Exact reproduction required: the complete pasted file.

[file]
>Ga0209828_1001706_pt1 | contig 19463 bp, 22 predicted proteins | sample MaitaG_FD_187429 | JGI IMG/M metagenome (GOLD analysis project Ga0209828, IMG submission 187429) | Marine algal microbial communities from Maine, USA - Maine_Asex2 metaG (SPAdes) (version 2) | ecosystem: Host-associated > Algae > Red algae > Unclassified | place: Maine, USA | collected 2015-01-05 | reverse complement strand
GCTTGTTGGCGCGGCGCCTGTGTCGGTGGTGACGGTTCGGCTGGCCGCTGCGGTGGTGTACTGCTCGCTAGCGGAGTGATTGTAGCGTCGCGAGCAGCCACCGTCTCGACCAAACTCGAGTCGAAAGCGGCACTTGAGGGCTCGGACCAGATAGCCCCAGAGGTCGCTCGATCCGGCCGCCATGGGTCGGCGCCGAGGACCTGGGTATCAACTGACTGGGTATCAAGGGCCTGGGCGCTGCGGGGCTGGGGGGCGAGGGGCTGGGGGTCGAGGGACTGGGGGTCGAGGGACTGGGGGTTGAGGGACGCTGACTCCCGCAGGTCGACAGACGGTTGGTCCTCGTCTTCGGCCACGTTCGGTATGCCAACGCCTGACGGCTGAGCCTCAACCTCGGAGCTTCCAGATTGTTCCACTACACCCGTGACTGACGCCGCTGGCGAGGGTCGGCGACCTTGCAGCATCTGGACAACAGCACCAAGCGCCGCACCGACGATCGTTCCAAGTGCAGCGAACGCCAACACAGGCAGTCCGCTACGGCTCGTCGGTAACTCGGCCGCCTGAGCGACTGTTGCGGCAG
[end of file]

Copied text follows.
>Ga0209828_1001706_pt1 | contig 19463 bp, 22 predicted proteins | sample MaitaG_FD_187429 | JGI IMG/M metagenome (GOLD analysis project Ga0209828, IMG submission 187429) | Marine algal microbial communities from Maine, USA - Maine_Asex2 metaG (SPAdes) (version 2) | ecosystem: Host-associated > Algae > Red algae > Unclassified | place: Maine, USA | collected 2015-01-05 | reverse complement strand
GCTTGTTGGCGCGGCGCCTGTGTCGGTGGTGACGGTTCGGCTGGCCGCTGCGGTGGTGTACTGCTCGCTAGCGGAGTGATTGTAGCGTCGCGAGCAGCCACCGTCTCGACCAAACTCGAGTCGAAAGCGGCACTTGAGGGCTCGGACCAGATAGCCCCAGAGGTCGCTCGATCCGGCCGCCATGGGTCGGCGCCGAGGACCTGGGTATCAACTGACTGGGTATCAAGGGCCTGGGCGCTGCGGGGCTGGGGGGCGAGGGGCTGGGGGTCGAGGGACTGGGGGTCGAGGGACTGGGGGTTGAGGGACGCTGACTCCCGCAGGTCGACAGACGGTTGGTCCTCGTCTTCGGCCACGTTCGGTATGCCAACGCCTGACGGCTGAGCCTCAACCTCGGAGCTTCCAGATTGTTCCACTACACCCGTGACTGACGCCGCTGGCGAGGGTCGGCGACCTTGCAGCATCTGGACAACAGCACCAAGCGCCGCACCGACGATCGTTCCAAGTGCAGCGAACGCCAACACAGGCAGTCCGCTACGGCTCGTCGGTAACTCGGCCGCCTGAGCGACTGTTGCGGCAG